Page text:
When Roy arrives at the Manned Spacecraft Center in Houston, supervisor Donelli (Jesse White) places him in training as a janitor. Roy accepts the disappointment and unsuccessfully tries to explain things to his family back home, who believe that he is an astronaut. Meanwhile, he is befriended by veteran astronaut Major Fred Gifford (Leslie Nielsen). One day, Roy is alarmed to discover that his father and his friends, Plank (Frank McGrath) and Rush (Paul Hartman) are paying him a surprise visit at work. Anxious to please his domineering father, he dons a space suit and pretends to be an astronaut. Arbuckle, a World War I veteran, expresses pride in his son to his friends. After wreaking general havoc on the simulators and other hardware, Roy is exposed as a janitor by Donelli and summarily fired in the presence of his father.
Makemake is about a fifth as bright as Pluto. However, despite its comparative brightness, it was not discovered until well after a number of much fainter KBOs had been detected. Most of the scientific hunts for minor planets are conducted relatively close to the region of the sky that the Sun, Earth's Moon, and planets appear to lie in (the ecliptic). This is because there is a much greater likelihood of discovering objects there. Makemake is thought to have evaded detection during earlier searches because of its relatively high orbital inclination, as well as the fact that it was at its greatest distance from the ecliptic at the time of its discovery--in the northern constellation of Coma Berenices.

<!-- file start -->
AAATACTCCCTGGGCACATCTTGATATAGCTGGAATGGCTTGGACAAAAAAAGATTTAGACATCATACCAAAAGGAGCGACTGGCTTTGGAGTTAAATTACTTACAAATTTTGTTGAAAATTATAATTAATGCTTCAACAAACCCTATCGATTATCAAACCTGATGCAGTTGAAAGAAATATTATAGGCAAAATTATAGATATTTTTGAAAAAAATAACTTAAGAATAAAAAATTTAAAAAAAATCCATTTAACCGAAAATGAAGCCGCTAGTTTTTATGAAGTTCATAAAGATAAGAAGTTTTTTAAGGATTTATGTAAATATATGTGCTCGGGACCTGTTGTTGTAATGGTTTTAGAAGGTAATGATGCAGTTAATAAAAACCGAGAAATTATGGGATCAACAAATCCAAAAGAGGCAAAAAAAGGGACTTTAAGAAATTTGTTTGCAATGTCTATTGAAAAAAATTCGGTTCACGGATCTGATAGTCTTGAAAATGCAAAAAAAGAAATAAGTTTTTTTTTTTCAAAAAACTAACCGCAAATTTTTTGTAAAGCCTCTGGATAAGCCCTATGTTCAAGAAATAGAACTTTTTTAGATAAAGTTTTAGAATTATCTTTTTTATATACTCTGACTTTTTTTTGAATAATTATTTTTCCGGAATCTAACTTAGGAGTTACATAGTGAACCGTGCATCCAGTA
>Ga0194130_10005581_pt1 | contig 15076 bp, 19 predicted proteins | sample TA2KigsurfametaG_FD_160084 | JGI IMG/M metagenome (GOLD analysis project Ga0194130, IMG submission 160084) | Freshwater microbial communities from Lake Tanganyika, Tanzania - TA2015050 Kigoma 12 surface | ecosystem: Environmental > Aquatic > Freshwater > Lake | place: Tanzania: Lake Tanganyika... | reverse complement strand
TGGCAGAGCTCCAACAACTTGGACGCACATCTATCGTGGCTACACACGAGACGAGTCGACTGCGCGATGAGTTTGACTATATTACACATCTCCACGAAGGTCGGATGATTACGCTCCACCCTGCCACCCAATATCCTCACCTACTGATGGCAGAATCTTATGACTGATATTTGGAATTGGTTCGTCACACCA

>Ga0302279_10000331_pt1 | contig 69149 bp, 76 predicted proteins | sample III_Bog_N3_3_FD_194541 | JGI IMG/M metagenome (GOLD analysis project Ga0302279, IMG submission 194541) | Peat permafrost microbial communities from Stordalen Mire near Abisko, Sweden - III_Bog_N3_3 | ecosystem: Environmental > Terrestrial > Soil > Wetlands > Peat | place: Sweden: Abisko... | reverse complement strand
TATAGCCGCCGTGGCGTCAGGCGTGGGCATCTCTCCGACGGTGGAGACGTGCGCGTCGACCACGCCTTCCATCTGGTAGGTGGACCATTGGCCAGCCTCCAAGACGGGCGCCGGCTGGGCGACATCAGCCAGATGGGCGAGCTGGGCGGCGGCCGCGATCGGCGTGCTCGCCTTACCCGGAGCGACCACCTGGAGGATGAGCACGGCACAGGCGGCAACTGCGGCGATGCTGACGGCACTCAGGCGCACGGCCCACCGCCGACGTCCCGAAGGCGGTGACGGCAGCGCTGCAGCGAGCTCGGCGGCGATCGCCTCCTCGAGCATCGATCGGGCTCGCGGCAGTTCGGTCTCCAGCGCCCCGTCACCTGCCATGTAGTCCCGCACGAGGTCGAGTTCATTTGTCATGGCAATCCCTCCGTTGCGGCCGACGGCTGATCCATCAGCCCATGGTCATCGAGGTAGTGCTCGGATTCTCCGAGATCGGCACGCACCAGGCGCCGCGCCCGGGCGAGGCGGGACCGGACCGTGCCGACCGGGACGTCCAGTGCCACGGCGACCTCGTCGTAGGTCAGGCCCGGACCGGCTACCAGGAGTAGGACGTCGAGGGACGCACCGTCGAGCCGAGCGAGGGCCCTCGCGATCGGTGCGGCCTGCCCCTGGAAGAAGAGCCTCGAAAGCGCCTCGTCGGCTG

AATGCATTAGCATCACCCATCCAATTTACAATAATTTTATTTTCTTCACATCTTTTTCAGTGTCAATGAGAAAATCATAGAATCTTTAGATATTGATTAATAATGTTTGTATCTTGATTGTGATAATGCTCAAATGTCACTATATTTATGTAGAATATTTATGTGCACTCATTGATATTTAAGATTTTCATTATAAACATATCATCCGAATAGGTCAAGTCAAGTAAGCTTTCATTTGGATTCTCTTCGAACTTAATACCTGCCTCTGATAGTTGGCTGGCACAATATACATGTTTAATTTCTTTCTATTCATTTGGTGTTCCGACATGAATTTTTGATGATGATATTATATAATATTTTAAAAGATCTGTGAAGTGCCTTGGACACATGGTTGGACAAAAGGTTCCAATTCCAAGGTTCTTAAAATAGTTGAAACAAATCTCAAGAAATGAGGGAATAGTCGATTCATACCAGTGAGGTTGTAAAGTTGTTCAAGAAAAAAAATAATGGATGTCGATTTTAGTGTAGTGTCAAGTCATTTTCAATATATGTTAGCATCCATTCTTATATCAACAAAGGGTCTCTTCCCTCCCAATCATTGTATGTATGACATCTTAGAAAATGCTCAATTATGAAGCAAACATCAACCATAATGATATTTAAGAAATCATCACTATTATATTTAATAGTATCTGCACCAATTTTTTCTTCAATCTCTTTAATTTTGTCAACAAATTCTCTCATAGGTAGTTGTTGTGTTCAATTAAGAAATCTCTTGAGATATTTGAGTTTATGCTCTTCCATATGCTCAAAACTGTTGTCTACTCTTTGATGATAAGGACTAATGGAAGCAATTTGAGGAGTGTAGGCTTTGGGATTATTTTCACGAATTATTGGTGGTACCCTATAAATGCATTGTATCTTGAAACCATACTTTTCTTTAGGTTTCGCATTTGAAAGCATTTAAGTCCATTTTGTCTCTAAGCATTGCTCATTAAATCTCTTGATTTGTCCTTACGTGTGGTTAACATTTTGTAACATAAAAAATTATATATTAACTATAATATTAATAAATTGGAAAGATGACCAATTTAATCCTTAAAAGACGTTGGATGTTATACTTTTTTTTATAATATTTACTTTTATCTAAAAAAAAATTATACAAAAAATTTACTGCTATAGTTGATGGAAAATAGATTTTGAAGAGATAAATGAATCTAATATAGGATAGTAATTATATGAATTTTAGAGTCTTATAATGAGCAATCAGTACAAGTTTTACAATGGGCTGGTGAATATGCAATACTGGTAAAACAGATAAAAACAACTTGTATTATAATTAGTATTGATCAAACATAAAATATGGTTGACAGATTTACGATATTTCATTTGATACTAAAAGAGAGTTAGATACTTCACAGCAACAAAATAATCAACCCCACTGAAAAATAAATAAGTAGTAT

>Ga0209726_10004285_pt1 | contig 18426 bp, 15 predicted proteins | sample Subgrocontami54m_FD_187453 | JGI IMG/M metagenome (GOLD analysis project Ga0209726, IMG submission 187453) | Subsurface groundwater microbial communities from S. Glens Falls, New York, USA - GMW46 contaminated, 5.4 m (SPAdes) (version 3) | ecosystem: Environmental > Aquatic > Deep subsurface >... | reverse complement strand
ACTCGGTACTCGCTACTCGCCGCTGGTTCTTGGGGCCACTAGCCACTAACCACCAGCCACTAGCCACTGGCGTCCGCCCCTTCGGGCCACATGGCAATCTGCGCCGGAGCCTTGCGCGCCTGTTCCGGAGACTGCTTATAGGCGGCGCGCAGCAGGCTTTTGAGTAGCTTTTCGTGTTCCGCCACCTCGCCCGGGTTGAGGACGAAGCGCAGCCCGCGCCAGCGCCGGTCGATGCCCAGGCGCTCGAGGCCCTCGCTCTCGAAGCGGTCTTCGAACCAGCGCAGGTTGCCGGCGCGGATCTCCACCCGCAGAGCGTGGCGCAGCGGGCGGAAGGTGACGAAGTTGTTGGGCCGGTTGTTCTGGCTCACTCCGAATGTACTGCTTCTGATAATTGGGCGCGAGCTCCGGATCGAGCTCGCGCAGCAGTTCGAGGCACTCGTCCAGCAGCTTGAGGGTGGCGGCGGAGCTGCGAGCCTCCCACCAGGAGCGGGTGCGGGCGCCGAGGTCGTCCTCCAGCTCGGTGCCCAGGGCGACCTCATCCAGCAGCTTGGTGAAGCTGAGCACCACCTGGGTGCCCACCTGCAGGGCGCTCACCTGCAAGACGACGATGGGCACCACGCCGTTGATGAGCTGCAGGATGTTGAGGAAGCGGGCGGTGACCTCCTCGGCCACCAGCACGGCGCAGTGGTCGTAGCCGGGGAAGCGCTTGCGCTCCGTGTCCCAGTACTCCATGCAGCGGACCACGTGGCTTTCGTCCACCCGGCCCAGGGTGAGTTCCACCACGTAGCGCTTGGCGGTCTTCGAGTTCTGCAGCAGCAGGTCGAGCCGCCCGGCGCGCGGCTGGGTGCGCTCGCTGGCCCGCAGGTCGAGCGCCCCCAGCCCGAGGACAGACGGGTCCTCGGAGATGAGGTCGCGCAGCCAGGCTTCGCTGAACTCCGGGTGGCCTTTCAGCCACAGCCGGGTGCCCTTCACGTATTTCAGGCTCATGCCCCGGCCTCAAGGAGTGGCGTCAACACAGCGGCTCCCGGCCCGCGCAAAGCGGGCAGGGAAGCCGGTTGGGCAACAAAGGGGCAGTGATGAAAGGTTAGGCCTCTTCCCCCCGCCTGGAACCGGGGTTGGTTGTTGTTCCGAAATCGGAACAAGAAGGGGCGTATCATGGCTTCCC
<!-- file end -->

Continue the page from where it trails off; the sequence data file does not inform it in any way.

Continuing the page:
The New Moon. The New Moon is of more subtle nature. When this Moon touches the Sun she doesn't reflect any light. The New Moon is invisible to our eyes. The light of consciousness is gone for a short period of time and with it the self perception and self awareness. This moment signifies a clean slate, a new beginning into the next round of the Moon circling the Sun, the center of our universe representing the highest consciousness and life giving force for all the inhabitants of our earth.
If you want to measure our solar system, how would you do it? This simplest way is to measure it in light years. For those not familiar with the term, a light-year is the distance that light travels in a vacuum in one year. This is because the distances between stars is so huge that it is otherwise very challenging to imagine them. A light year is exactly 9,460,730,472,580.8 kilometers. Putting this into real world distances, the Milky Way is approximately 100,000 light-years across.